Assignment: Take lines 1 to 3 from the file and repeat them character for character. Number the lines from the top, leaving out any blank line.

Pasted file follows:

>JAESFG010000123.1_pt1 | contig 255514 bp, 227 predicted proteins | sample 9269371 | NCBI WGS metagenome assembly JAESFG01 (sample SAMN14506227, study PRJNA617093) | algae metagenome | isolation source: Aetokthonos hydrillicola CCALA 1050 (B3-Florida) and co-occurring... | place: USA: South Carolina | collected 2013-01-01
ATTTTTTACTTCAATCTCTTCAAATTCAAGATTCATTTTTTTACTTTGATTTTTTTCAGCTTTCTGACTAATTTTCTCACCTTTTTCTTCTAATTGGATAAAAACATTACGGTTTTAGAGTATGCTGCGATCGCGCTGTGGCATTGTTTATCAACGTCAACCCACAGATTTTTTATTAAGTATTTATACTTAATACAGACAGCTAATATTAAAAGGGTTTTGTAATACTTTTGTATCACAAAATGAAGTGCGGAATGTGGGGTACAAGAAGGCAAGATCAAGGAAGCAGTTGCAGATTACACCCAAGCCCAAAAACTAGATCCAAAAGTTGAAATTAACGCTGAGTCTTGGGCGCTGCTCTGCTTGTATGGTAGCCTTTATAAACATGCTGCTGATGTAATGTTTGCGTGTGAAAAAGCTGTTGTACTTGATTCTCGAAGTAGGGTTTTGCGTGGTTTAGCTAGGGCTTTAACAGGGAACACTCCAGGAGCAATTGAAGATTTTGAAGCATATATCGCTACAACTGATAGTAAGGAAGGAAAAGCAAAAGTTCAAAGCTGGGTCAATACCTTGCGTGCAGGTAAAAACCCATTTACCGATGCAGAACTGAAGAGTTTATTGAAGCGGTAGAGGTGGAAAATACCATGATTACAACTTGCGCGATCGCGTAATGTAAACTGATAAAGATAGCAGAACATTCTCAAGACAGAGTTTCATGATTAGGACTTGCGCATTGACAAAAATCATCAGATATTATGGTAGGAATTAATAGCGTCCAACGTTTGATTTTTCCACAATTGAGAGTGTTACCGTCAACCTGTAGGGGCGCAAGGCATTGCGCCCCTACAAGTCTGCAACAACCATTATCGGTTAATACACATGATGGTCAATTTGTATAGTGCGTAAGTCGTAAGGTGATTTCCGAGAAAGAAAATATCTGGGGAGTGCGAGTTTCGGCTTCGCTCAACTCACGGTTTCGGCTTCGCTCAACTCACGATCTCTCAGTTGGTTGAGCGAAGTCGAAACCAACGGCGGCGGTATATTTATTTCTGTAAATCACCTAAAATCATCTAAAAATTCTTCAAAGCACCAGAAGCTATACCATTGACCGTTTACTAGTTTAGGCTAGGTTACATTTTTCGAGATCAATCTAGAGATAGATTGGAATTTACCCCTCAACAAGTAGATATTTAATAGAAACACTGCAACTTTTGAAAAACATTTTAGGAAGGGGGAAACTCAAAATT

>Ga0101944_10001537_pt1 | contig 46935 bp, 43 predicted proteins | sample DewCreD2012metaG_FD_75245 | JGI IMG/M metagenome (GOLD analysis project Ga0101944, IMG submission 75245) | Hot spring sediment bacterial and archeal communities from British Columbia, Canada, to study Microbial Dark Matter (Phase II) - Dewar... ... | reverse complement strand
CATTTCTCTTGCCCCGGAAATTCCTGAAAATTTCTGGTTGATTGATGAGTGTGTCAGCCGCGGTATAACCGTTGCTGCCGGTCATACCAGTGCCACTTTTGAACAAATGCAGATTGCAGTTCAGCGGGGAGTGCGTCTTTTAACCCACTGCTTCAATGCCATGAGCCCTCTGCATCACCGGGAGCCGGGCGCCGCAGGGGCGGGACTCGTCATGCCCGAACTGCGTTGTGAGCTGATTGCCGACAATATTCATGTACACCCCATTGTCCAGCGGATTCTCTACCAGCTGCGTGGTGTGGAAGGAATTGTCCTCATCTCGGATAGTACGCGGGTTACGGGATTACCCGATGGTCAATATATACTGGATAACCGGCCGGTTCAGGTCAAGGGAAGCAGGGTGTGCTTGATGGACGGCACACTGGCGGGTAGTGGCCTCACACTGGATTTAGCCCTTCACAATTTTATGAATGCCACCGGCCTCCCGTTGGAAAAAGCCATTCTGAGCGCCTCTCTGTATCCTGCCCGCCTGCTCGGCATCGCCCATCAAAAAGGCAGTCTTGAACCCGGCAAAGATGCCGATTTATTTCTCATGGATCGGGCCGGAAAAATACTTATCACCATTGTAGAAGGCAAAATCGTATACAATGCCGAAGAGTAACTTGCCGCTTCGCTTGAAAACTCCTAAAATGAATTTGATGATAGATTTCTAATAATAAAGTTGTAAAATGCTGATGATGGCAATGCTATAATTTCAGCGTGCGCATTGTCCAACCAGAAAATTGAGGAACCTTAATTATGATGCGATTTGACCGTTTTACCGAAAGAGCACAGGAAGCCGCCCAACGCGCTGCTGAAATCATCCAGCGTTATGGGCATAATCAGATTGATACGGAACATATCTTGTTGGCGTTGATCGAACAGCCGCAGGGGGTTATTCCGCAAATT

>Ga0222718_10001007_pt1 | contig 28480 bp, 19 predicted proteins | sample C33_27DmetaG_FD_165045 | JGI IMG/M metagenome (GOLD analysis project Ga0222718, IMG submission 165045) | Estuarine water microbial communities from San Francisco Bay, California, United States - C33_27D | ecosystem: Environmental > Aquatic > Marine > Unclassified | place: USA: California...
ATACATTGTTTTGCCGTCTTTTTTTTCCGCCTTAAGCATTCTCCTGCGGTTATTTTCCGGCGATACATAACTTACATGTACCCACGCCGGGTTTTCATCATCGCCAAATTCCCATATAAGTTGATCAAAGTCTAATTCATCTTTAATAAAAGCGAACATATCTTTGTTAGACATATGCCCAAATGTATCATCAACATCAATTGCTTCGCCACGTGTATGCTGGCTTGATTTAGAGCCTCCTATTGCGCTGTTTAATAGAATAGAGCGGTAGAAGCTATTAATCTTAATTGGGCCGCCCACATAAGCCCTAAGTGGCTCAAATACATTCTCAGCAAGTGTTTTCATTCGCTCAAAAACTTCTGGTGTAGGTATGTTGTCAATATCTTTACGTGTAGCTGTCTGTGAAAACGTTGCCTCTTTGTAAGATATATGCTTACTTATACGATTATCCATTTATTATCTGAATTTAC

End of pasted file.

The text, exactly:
>JAESFG010000123.1_pt1 | contig 255514 bp, 227 predicted proteins | sample 9269371 | NCBI WGS metagenome assembly JAESFG01 (sample SAMN14506227, study PRJNA617093) | algae metagenome | isolation source: Aetokthonos hydrillicola CCALA 1050 (B3-Florida) and co-occurring... | place: USA: South Carolina | collected 2013-01-01
ATTTTTTACTTCAATCTCTTCAAATTCAAGATTCATTTTTTTACTTTGATTTTTTTCAGCTTTCTGACTAATTTTCTCACCTTTTTCTTCTAATTGGATAAAAACATTACGGTTTTAGAGTATGCTGCGATCGCGCTGTGGCATTGTTTATCAACGTCAACCCACAGATTTTTTATTAAGTATTTATACTTAATACAGACAGCTAATATTAAAAGGGTTTTGTAATACTTTTGTATCACAAAATGAAGTGCGGAATGTGGGGTACAAGAAGGCAAGATCAAGGAAGCAGTTGCAGATTACACCCAAGCCCAAAAACTAGATCCAAAAGTTGAAATTAACGCTGAGTCTTGGGCGCTGCTCTGCTTGTATGGTAGCCTTTATAAACATGCTGCTGATGTAATGTTTGCGTGTGAAAAAGCTGTTGTACTTGATTCTCGAAGTAGGGTTTTGCGTGGTTTAGCTAGGGCTTTAACAGGGAACACTCCAGGAGCAATTGAAGATTTTGAAGCATATATCGCTACAACTGATAGTAAGGAAGGAAAAGCAAAAGTTCAAAGCTGGGTCAATACCTTGCGTGCAGGTAAAAACCCATTTACCGATGCAGAACTGAAGAGTTTATTGAAGCGGTAGAGGTGGAAAATACCATGATTACAACTTGCGCGATCGCGTAATGTAAACTGATAAAGATAGCAGAACATTCTCAAGACAGAGTTTCATGATTAGGACTTGCGCATTGACAAAAATCATCAGATATTATGGTAGGAATTAATAGCGTCCAACGTTTGATTTTTCCACAATTGAGAGTGTTACCGTCAACCTGTAGGGGCGCAAGGCATTGCGCCCCTACAAGTCTGCAACAACCATTATCGGTTAATACACATGATGGTCAATTTGTATAGTGCGTAAGTCGTAAGGTGATTTCCGAGAAAGAAAATATCTGGGGAGTGCGAGTTTCGGCTTCGCTCAACTCACGGTTTCGGCTTCGCTCAACTCACGATCTCTCAGTTGGTTGAGCGAAGTCGAAACCAACGGCGGCGGTATATTTATTTCTGTAAATCACCTAAAATCATCTAAAAATTCTTCAAAGCACCAGAAGCTATACCATTGACCGTTTACTAGTTTAGGCTAGGTTACATTTTTCGAGATCAATCTAGAGATAGATTGGAATTTACCCCTCAACAAGTAGATATTTAATAGAAACACTGCAACTTTTGAAAAACATTTTAGGAAGGGGGAAACTCAAAATT

>Ga0101944_10001537_pt1 | contig 46935 bp, 43 predicted proteins | sample DewCreD2012metaG_FD_75245 | JGI IMG/M metagenome (GOLD analysis project Ga0101944, IMG submission 75245) | Hot spring sediment bacterial and archeal communities from British Columbia, Canada, to study Microbial Dark Matter (Phase II) - Dewar... ... | reverse complement strand